Community is a group of people with unique shared values, behaviors and artifactsMy experience is in talking to people interesting in adding a Community, they fail to understand how to optimize for shared values and behaviors, in fact many times, they think that the Community is all about pushing content and getting people to talk, rather than helping them discover, uncover and celebrate the unique shared values and the diversity of behaviors and experiences that make up the collection of people involved. Whether it is 50 or 50,000 – considering these basic fundamentals gets lost.
Things that define Community: a common interest or context, a sense of shared purpose or fate and common set of needs.I would argue that in the beginning of an online community design, these concepts are discussed, yet soon fall to the wayside as the tactical deployment, design and launch of the community takes center stage. When a community is floundering, I look to see if the common interest or context is still clear, is it clear to new members, how is the sense of shared purpose communicated and is it still relevant six months or a year later – and has it been reviewed, probably not. The solution is simple. Look at the slides from The Community Roundtable, see how easy it seems to do it right – yet, why are so many communities having an identity crisis when, at one point, they actually discussed these critical design decisions, yet somehow have failed to realize any benefit from those decisions. You may not think about community all the time like we do, however, when you do, please make sure you consider that there really are only a few secrets to building a vibrant community according to The Community Roundtable, then ask yourself are you doing all of them to the best of your ability?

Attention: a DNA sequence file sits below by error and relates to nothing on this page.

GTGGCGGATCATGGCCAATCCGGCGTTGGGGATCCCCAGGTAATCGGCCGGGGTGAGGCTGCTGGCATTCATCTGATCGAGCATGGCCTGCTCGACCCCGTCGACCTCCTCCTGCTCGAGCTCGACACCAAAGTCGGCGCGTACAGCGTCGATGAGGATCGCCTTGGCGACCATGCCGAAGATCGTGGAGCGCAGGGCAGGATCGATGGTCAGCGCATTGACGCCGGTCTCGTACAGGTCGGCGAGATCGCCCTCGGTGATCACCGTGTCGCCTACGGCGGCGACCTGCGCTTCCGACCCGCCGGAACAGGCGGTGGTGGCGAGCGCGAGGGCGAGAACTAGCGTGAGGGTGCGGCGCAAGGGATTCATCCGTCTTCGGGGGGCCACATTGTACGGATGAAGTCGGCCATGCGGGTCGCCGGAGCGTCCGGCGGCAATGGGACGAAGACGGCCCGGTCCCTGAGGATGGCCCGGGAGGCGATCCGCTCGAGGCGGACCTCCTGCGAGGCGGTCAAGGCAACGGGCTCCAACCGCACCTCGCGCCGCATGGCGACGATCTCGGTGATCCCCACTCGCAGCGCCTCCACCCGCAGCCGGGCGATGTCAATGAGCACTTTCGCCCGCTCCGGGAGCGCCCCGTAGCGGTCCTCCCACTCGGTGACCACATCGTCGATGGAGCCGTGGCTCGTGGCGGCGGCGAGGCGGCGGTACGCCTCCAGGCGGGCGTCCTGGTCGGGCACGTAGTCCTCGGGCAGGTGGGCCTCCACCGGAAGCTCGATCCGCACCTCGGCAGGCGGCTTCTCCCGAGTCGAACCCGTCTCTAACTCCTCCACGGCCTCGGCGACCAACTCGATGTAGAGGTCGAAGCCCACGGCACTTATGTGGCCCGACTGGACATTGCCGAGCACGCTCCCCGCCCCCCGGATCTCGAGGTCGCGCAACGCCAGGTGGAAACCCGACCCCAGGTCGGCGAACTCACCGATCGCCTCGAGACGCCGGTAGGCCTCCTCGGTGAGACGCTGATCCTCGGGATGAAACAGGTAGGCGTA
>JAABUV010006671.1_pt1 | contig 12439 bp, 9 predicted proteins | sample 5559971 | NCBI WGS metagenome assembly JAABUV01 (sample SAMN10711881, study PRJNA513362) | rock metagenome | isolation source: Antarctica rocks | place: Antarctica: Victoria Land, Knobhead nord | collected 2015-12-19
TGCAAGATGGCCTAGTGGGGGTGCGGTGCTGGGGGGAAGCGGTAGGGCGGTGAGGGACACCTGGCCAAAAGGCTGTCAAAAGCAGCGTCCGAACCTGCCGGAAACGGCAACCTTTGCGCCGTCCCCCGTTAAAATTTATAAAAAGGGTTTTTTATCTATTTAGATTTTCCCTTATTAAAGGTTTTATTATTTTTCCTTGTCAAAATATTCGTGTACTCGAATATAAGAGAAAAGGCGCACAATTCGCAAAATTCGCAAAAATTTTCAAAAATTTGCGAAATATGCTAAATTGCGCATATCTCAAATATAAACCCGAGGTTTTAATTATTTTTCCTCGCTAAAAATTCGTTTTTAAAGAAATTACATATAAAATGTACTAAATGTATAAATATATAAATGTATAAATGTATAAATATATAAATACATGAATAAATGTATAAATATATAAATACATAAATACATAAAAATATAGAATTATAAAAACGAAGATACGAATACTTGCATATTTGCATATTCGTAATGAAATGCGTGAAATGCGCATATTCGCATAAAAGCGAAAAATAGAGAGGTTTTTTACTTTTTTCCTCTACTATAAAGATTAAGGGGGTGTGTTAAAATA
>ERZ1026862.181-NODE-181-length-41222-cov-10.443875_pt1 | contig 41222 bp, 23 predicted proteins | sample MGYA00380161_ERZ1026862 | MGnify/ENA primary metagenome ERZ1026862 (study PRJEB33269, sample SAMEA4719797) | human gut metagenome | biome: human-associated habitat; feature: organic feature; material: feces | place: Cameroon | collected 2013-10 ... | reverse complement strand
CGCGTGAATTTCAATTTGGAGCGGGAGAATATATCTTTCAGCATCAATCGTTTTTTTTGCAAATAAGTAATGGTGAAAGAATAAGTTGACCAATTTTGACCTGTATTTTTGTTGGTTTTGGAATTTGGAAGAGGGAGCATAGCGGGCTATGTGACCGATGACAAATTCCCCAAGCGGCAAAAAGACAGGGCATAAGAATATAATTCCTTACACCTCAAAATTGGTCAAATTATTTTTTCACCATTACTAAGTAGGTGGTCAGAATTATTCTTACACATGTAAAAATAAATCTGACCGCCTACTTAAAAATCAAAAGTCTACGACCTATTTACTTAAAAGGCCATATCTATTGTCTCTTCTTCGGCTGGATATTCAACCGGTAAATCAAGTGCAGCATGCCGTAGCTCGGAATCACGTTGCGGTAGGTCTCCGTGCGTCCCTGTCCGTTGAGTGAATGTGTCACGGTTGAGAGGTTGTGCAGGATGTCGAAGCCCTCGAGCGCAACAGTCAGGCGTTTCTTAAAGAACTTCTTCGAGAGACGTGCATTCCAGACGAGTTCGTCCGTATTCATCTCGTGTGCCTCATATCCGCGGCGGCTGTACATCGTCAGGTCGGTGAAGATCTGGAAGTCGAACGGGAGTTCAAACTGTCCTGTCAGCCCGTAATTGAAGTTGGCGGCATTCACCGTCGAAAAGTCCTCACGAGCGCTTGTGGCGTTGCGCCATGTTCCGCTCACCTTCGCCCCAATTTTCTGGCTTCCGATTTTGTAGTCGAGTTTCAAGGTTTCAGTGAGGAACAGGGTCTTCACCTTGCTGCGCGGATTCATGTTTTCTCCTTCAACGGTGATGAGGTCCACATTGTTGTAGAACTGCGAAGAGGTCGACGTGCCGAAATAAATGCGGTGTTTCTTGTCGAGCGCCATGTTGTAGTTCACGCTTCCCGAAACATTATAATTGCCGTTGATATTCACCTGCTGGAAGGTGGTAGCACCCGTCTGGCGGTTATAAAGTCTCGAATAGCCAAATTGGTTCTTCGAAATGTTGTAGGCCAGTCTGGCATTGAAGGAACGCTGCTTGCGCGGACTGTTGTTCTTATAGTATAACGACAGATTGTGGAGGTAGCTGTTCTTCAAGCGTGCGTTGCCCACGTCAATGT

“The overall social strategy needs to be revisited annually, including the desired strategic outcomes from a private community. It works to elevate perceived member exclusivity, benefits (based on different membership levels), thriving discussion groups & forums, sharing of best practices from best practitioners, making relevant member connections before, during, and after events, and most importantly, touching them with value-add throughout the year and not just at your annual meeting.The challenge for many associations who have deployed private communities in the past has been the flawed assumptions of a) build it & they will come – without consistently creating unique value propositions of why should members care or participate, b) funding it with the necessary resources (human, capital, time & effort) to nurture it, and c) monetize it with sponsorships, content curation, or infusion of thought leadership! You build anything on a sand trap and neglect it and it will “fail.” Conversely, if you learn from what didn’t work, segment your members based on their needs, modularize your capabilities (including a private community) toward those needs, anticipating their future needs (fantastic use of a private community), rewarding staff for win/win interactions, and transforming their touch points to smart ones so you can continue to learn from their behavior, is the receipt for making an online community succeed! We’ve had ours for the past 3 years, it has 1,500 active participants and we’re continuing to invest in nurturing it with a refresh of the strategy in 2014.” David, we couldn’t have said it better ourselves. If you would like to talk to us about how a private social network could improve your organization, click the Contact Us button and we will have a conversation.